gamut (2007-46)

Terror, Kudzu, and Redemption

With a new book of poetry, Edward Francisco is looking towards the future

by Kevin Crowe

Itâ’s not terribly overpowering, but when local poet and novelist Edward Francisco speaks, his words are inflected with a sense of something spiritual, something bigger than ourselves. Heâ’s sort of like a Pentecostal preacher, because thereâ’s a certain cocksure swagger in his voice, but heâ’s not spitting absolutes, thank goodness. Heâ’s more interested in the gray areas, the shadowlands that exist somewhere between consciousness and unconsciousness. Francisco reaches for that which is accidentally Zen, the still unmapped middle-ground between scientific fact and religious fanaticism.

And when he answers a question, his thoughts never follow a straight path. Heâ’s most comfortable following tangents, but wherever his mind wanders, Francisco speaks in an elegant style, his slightly nasal voice sounding like a true Southern gentleman no matter what comes out of his mouth.

â“I was born and reared for the most part in Chattanooga,â” he says. â“Of course we never considered ourselves to be East Tennesseans. We were always from the mid-South. I didnâ’t hear the term â‘East Tennesseeâ’ until I came to Knoxville. Of course, I think itâ’s a generic term now. Everybody says â‘East Tennessean.â’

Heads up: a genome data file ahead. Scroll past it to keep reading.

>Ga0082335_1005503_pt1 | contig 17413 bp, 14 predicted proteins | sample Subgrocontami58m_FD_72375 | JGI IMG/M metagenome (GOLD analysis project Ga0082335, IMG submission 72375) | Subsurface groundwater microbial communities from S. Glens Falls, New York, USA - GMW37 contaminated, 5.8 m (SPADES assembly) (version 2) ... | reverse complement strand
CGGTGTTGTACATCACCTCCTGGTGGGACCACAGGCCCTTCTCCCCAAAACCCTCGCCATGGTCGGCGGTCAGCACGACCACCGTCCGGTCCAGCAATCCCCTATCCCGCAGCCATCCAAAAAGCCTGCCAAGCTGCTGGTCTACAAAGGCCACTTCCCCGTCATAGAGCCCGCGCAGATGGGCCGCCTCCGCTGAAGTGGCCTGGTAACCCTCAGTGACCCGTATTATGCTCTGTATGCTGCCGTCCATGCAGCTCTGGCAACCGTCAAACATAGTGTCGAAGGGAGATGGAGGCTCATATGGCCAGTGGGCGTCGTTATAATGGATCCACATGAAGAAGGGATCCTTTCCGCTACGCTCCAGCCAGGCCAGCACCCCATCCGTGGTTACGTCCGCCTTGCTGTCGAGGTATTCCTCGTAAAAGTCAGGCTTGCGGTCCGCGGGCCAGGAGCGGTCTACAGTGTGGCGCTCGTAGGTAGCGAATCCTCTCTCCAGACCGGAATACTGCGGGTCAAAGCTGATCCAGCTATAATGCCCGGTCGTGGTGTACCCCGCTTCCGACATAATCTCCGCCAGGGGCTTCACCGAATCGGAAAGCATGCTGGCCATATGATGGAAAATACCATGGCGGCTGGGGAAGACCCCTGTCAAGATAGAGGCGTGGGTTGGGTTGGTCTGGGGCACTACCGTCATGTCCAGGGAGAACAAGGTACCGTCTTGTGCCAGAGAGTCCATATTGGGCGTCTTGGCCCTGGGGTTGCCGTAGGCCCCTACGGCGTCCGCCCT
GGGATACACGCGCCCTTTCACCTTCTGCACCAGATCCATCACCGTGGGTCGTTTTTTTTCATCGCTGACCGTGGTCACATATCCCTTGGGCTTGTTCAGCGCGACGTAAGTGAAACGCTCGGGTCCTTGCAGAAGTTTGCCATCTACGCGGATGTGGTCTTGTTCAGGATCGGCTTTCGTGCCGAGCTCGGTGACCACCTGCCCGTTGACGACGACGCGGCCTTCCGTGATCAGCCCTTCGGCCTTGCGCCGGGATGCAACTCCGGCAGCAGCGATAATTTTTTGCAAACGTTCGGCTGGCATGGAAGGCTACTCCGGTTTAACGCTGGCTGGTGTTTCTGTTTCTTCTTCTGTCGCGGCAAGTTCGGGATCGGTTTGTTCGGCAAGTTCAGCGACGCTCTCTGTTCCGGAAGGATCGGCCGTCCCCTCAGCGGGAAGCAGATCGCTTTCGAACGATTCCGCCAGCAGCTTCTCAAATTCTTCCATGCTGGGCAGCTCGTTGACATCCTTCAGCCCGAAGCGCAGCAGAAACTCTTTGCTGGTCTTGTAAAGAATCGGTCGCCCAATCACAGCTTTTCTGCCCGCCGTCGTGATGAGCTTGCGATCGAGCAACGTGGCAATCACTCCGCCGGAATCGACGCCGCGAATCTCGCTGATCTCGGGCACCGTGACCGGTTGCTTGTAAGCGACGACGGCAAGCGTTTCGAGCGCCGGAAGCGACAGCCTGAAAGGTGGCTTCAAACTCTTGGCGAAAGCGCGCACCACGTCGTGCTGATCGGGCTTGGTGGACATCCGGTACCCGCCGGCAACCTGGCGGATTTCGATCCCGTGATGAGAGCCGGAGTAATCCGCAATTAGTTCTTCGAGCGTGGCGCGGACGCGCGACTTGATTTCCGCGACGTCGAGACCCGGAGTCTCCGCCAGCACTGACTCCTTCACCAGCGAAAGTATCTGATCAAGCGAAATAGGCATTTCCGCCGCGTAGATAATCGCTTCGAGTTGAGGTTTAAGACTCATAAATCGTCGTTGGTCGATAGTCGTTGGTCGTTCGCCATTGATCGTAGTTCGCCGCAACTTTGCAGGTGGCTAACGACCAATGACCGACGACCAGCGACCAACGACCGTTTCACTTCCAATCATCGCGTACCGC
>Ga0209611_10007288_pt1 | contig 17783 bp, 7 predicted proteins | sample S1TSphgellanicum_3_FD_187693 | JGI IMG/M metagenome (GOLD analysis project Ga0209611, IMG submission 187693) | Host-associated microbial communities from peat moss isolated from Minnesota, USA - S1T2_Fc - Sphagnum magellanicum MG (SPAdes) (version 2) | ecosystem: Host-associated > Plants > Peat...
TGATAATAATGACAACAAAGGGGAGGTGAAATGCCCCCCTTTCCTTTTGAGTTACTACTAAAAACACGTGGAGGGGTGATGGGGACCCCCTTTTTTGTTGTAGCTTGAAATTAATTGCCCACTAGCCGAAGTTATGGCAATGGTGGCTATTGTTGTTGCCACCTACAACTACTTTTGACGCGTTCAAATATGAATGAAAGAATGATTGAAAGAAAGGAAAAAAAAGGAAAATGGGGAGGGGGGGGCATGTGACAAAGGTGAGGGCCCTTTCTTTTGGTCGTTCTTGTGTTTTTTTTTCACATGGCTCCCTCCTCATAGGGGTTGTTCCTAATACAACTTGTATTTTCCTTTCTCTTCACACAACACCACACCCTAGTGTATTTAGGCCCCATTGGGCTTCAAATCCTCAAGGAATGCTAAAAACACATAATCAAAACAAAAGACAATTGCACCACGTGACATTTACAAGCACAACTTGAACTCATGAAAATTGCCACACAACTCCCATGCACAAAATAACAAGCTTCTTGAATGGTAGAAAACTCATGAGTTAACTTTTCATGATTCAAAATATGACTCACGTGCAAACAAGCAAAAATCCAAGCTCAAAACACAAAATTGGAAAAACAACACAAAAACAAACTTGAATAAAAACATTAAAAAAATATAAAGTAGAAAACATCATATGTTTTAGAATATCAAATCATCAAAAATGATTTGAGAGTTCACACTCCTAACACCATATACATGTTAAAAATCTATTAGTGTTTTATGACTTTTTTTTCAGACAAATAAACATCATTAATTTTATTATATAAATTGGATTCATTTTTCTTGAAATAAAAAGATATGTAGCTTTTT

â“There was a movement in 1961 for Chattanooga to secede from the rest of Tennessee, because the city felt more kinship with Georgia. So, yes, I guess you could say that Iâ’m a native East Tennessean.â”

With a half-dozen books under his belt, and a recently released collection of his poetry, heâ’s still finding new territories to explore. At his desk in room 335 of Pellissippi Stateâ’s McWherter Technology Building, where he has headed the creative writing program since 1990, he pulls out a series of essays that he has tentatively entitled â“Semiotics, Numerology and Proportion,â” which is a complicated name for a complicated process of rhetorical acrobatics. In short, heâ’s exploring how we construct meaning with our words and, if heâ’s lucky, gain insight into how weâ’re able to understand one another.

â“Itâ’s a theory of science, of the ways we use and manipulate science,â” he explains. â“I have had an interest in semiotics for a number of years.... Itâ’ll drive you crazy, because what youâ’re doing is picking the mind of God.â”

He moves on, but the direction doesnâ’t matter so long as heâ’s reaching for those subtle connections that unite everything in existence. His nascent theories of semiotics are, in effect, the closest rhetoric will ever come to string theory, as Francisco goes as far out as he can, searching for the next best way to explain his art. Itâ’s a terribly difficult task, because heâ’s trying to define what is usually considered to be ineffable.

In 2005, he was invited to join a roundtable discussion at Oxford University in England, where he delivered a paper on â“Semiotic Theory and Consciousness.â”